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Only handful of homeless people have transitioned from Seattle's Navigation Center

Seattle's Navigation Center is intended to provide a temporary home for people who would otherwise not be suitable for other shelters in the city.  (Photo: KOMO News)

SEATTLE - Montana transplants Juanita and Kenny Todd had been living on the streets of Seattle for three years, moving from one homeless camp to another.

“We lived in our car, then our car got towed with everything in it, I was lucky to get my tent," said Juanita.

They were living near the I-90 interchange with 4th Avenue South, near CenturyLink Stadium when days before the area was going to get swept, they received a referral to go to the Navigation Center.

“It’s hard being swept out, very hard, I didn’t want to go through that again,” said Jaunita.

The referral came to the couple, who just celebrated their 15th wedding anniversary, from the Seattle Police Department’s Navigation Team.

Members have the authority to send people deemed chronically homeless or who have been assessed with substance abuse issues or possibly mental illness to the Navigation Center.

The Center is intended to provide a temporary home for people who would otherwise not be suitable for other shelters in the city.

The Todd’s wanted to stay together, share the same bed and have their dog with them. They're also dealing with substance abuse issues. Anyone of these reasons would prevent them from staying at other shelters in the city.

“There are rules here, some I don’t like, but they invited me into their house, so I have to live with them,” said Juanita.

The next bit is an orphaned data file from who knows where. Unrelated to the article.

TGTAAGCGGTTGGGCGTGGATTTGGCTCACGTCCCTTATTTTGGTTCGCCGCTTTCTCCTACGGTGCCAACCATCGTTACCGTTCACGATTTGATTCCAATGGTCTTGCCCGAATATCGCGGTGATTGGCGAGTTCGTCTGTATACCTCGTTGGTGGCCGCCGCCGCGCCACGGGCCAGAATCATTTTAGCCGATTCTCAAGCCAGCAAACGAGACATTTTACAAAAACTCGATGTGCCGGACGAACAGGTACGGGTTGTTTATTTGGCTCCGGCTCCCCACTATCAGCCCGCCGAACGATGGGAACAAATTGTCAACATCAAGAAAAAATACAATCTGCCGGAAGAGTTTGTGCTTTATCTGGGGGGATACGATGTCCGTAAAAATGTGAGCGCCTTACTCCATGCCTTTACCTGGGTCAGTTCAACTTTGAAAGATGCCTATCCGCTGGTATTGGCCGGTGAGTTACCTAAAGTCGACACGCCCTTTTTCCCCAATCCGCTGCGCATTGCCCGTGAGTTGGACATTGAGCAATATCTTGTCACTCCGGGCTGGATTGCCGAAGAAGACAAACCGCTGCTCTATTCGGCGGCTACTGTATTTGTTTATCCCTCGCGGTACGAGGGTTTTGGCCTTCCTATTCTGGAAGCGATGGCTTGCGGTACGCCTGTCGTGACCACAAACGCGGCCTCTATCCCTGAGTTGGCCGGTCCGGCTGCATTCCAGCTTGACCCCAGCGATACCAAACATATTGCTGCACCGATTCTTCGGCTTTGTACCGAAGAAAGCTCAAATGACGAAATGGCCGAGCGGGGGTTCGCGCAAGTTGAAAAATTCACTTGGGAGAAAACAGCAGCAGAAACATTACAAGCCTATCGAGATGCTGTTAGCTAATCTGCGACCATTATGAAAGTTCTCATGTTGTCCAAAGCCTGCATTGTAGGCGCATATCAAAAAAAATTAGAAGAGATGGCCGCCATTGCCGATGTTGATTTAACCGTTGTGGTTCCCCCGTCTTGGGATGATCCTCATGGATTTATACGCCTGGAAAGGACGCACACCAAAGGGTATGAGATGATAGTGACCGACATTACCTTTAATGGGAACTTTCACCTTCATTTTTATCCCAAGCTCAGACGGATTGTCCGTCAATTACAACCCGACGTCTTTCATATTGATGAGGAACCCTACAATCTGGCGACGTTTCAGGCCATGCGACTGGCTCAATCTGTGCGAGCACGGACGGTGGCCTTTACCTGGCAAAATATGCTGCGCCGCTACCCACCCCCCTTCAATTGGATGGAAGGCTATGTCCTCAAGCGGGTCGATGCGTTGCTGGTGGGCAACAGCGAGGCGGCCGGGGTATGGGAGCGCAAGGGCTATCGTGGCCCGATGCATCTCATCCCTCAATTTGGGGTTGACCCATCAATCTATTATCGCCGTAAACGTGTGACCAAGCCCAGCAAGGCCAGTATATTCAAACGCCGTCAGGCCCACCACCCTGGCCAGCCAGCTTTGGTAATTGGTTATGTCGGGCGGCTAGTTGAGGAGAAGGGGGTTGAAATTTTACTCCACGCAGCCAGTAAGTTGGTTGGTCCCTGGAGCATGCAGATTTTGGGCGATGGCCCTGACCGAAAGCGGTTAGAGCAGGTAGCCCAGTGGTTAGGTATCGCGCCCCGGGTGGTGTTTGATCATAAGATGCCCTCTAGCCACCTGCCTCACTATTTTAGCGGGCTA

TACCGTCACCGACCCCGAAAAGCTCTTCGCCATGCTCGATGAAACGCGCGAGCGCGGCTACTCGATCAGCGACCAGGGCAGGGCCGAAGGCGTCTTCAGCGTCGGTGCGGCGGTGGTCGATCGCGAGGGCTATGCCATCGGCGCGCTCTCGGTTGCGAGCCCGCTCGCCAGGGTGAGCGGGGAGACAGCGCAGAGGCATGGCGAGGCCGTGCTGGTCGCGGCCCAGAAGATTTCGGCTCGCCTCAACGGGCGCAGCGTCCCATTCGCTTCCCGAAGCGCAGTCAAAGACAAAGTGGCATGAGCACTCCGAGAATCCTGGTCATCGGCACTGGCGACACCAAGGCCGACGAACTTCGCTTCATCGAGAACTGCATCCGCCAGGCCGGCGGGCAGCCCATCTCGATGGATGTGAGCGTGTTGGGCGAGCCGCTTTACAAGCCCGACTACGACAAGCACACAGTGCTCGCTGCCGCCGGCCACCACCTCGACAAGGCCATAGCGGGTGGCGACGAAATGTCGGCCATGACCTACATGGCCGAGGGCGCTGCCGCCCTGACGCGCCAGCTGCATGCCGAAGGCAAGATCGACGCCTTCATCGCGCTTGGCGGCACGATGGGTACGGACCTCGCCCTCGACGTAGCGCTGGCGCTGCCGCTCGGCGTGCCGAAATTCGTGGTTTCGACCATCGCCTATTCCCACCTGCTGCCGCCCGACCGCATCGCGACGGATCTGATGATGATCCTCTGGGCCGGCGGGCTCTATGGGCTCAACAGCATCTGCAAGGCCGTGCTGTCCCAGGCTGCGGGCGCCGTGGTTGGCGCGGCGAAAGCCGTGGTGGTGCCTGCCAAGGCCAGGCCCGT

They want to find a permanent home but can’t afford rent prices in Seattle.

Juanita is considered disabled and receives a $743 disability check from Social Security. Kenny is a day laborer trying to find work.

They’ve been at the Center since it opened on July 12, hoping to leave as soon as the city helps them with a suitable place to live.

The city had set a 60-day time limit for anyone staying at the shelter. It’s now 100 days since the Navigation Center opened and the Todd’s are still there.

“The waiting game is horrid sometimes, but you just got to wait," said Juanita.

According the Downtown Emergency Service Center, the non-profit contracted by the city of Seattle to run the Navigation Center, 117 people have stayed at the temporary shelter since its opening - but only six have been placed into housing.

“There is a shortage of every kind of housing,” said Executive Director Daniel Malone. “It’s just coming available so slowly that it's taking longer to get them out.”

The city’s first annual report on Pathways Home, the city’s homeless initiative, concluded that there wasn’t enough suitable housing for residents of the Navigation Center.

“People who need more intensive services are having to wait for long periods of time to get in,” said Malone. “Because there are thousands of people who are qualified for it and would except it and there's just a trickle of units that become available every month.”

He said until there’s more permanent supportive housing which many need, there will be a bottleneck at the Navigational Center, preventing people from getting in and getting out.

“All of this work is difficult and time consuming and given the state of the severe affordable housing situation in the community, it's going to be taking awhile,” said Malone.

The Todd’s are frustrated but very thankful to be in the Center.

“The people here are awesome,” said Kenny.

They plan to wait it out because living with a toilet, hot water and a real roof over their heads, they believe was promised to them when they left the streets said Juanita.

‘I just want that again, need it again to feel good about myself, you know," she said.

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